If you are in Grand Port, Mauritius and you come across a beautiful – well-architectured stone like structure, here's everything you need to know about it. If you didn't realise, the Dutch first colonised Mauritius in the year 1638. So, a monument in Grand Port, popularly known as Dutch First Landing, marks the site where the Dutch first set foot on the island.
What Exactly is the Dutch First Landing Monument?
To know what the structure is all about and what makes it significant, we need to talk about some history. It was 9th September 1598 when Vice-Admiral Wybrandt van Warwyck and Admiral Cornelius Van Neck commanded eight Dutch ships to a major seaport in Indonesia, called Bantam. It is said that the ship contained exotic trading products from Europe. But a sheer mishap lead the Dutch to Mauritius. Mauritius was never on their radar, but fate had a different story to tell.
A violent storm on August 28, 1598, made them disband their fleets and this is how they ended up at the shore of Mauritius. Five out of the eight ships – the Zeeland, the Geldria, the Vriesland, the Geldria, and the Amsterdam managed to reach the south-eastern shore of the country.
On board the Amsterdam ship was Vice-Admiral van Warwyck, who ordered two of his officers – Hendrick Dircsz Jolinck and Hans Hendricksz Bower, to look around the island for a proper shelter as they had decided to anchor their ships. It is interesting to know that the discovery lead to what is known as present-day Grand Port (earlier called Warwick Haven by the Dutch)
The landing of Jolinck, Bower and their crew members then marked the arrival of the first Dutch in Mauritian islands. More ships were moored in the bay on September 20, and most of their crew landed.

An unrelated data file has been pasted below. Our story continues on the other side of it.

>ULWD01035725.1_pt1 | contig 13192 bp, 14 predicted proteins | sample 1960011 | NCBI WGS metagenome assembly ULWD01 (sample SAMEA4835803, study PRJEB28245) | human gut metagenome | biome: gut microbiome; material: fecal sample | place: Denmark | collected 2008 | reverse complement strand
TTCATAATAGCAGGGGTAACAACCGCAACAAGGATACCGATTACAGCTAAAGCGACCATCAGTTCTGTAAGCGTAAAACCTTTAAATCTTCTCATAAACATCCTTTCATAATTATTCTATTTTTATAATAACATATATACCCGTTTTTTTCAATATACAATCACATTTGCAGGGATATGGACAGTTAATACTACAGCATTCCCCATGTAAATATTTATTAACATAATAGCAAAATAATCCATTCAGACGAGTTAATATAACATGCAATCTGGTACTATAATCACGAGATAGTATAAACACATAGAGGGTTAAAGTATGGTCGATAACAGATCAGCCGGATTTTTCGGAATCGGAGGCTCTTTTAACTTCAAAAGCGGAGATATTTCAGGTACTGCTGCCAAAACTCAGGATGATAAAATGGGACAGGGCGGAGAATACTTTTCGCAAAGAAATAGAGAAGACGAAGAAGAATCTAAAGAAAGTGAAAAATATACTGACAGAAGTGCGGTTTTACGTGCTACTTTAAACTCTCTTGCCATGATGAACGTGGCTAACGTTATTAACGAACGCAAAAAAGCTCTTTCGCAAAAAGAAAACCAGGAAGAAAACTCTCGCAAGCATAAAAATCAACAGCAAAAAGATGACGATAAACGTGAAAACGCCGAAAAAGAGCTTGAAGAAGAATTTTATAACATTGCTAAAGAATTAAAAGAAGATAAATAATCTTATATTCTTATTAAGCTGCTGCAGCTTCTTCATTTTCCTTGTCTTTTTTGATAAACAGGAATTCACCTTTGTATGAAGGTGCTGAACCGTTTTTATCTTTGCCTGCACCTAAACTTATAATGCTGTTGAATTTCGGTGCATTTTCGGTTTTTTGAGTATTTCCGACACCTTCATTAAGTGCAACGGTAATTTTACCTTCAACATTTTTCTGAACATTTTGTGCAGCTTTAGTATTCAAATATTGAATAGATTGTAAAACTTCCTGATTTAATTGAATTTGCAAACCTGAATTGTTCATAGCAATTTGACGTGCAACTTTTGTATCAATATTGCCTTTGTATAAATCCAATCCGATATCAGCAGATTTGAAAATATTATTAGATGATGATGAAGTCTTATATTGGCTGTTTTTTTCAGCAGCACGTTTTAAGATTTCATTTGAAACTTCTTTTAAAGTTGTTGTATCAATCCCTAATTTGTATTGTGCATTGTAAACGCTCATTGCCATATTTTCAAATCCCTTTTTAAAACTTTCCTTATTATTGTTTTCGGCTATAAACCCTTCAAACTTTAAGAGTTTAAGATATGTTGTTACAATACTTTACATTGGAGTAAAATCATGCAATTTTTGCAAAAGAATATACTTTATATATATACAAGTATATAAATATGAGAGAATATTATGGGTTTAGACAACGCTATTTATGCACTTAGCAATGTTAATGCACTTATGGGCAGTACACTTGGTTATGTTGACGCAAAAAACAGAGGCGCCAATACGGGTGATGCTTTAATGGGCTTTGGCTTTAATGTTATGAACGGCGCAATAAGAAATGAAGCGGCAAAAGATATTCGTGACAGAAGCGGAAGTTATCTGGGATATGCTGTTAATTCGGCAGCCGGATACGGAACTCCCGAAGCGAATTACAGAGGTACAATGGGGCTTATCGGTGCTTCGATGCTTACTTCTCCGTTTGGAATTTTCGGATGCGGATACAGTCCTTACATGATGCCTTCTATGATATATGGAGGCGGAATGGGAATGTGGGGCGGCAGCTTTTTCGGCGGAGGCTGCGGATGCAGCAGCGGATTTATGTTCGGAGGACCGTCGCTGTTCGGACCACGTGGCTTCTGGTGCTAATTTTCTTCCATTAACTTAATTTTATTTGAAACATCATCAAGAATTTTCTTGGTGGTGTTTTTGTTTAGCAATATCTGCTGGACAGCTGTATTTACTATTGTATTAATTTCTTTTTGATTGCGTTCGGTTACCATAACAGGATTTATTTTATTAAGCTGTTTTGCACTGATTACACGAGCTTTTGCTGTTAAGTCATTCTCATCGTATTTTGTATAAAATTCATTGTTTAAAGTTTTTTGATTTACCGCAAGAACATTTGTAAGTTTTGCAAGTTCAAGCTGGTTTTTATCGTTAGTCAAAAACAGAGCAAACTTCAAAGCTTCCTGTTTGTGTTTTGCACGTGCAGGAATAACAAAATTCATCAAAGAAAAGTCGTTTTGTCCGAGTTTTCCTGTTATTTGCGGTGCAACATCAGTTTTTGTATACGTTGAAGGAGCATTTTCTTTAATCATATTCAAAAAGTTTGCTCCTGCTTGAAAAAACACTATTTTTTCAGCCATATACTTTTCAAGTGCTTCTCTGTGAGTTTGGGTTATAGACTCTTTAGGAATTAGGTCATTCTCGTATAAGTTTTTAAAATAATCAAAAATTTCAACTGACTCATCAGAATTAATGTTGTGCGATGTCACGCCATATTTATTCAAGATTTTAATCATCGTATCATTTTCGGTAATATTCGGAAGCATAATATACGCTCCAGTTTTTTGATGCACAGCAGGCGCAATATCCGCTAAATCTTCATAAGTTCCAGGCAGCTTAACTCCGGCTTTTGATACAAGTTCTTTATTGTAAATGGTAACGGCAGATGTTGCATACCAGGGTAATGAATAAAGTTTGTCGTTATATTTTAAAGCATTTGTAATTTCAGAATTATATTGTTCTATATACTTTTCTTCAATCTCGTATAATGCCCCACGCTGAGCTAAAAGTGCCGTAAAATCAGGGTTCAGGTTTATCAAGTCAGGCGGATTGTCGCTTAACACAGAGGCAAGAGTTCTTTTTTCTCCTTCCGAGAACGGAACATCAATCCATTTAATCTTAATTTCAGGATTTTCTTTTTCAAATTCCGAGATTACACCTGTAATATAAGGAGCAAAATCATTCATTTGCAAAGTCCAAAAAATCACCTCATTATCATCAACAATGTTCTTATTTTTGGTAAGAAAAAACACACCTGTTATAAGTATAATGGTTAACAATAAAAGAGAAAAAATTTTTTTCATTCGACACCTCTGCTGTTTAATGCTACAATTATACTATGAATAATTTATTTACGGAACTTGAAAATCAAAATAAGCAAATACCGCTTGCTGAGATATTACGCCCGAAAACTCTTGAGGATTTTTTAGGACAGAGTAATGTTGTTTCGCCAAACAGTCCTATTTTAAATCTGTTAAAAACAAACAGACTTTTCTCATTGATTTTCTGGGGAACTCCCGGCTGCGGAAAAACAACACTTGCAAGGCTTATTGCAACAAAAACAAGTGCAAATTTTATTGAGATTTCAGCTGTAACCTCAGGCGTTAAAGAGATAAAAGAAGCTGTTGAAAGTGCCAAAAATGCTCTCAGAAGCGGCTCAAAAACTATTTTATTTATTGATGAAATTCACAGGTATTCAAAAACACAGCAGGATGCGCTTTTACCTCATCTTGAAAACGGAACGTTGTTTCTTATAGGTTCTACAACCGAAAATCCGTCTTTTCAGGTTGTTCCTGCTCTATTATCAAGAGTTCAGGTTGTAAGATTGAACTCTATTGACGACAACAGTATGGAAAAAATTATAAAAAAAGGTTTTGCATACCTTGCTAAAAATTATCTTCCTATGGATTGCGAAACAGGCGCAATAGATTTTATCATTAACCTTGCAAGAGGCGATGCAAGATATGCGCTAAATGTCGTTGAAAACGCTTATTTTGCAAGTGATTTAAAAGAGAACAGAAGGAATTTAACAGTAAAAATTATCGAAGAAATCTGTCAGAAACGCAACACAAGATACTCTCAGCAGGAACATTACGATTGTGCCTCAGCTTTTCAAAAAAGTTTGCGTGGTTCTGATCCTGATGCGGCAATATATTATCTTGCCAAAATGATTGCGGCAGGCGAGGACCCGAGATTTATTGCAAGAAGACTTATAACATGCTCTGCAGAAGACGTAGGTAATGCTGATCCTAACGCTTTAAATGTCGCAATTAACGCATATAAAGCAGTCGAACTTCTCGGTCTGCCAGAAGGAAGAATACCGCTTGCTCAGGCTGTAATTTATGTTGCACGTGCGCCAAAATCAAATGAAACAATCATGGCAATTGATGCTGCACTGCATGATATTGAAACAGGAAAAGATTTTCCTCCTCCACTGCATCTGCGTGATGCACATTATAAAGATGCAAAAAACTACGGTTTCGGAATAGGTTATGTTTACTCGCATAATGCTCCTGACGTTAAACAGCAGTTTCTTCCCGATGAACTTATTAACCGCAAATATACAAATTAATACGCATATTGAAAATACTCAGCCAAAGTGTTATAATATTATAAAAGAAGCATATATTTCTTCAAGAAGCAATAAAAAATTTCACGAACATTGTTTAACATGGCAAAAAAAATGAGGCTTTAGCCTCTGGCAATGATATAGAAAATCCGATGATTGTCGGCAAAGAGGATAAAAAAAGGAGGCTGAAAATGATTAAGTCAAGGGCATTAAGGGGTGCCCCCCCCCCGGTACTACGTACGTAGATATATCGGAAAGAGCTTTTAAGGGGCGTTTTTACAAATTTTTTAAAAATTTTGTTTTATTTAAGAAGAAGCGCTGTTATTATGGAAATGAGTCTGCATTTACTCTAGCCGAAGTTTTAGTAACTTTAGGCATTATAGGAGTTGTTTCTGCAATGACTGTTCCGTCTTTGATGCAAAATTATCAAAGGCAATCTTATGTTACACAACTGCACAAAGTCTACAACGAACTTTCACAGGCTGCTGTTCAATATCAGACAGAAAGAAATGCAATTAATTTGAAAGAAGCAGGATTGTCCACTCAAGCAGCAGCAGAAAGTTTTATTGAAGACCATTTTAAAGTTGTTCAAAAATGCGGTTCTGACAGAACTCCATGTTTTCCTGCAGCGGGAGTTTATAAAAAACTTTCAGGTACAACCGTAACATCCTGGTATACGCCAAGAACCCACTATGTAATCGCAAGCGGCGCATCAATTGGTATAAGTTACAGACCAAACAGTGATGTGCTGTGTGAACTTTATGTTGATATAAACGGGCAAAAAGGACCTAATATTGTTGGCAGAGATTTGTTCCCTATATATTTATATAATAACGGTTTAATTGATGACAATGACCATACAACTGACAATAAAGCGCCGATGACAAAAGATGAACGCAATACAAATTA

Just like everyone gets fascinated by Mauritius' breathtaking beauty in the present time, the Dutch felt the same back then, when Mauritius was still uninhabited. They figured the island to be an extremely safe and useful stopover for Dutch ships sailing across the Indian Ocean.
It was on that date that the island got its name, in honour of Prince of Orange, stadtholder of the United Provinces of Netherlands, and Maurice of Nassau. Subsequently, several other places were named after important leaders of the fleet.
Ile aux Aigrettes (Aigrettes islet) in the present day was first named Eylandt Heemskerk, in honour of a merchant on the Geldria –Jacob van Heemskerk. Present day Ile de la Passe was first given the name of the captain of the Amsterdam ship, Cornelius Jansz Fortuyn.
Since then, Mauritius was declared a Dutch island. The island remained uninhabited for the next forty years and was visited only by the Dutch ships travelling to other countries, stopping over at Mauritius for resting and filling their deck up with fresh supplies.
The First Dutch Landing Monument was built in the year 1948. The monument was erected and unveiled by the Societe de L'Histoire de L'Ile Maurice.
Best time to Visit
As the monument is built on a public space, out on the streets, there aren't any specific time boundaries for you to visit them. But try to visit the place till the sun is up, as it won't be visible later in the day.
There are no entry charges. Feel free to hang out in the area, click pictures and visit the nearby museum (The Fredrik Hendrik Museum) to know more about the history of Mauritius, especially the Dutch and French colonial settlements. F.Y.I the entry to the museum is also free of cost.
The compelling history of Mauritius is fascinating to know about, and there’s no place better than Vieux Grand Port – the area which brims in history – to satiate your thirst for knowledge.
A private vehicle is the best way to explore around Grand Port. Most tour operators in the area can hook you up with a full-day or half-day visit any part of the region. Those who don't wish to rent a vehicle, public transport is always an option available. Although less convenient, buses do run between Centre de Flacq and Mahébourg in every 20 minutes or so.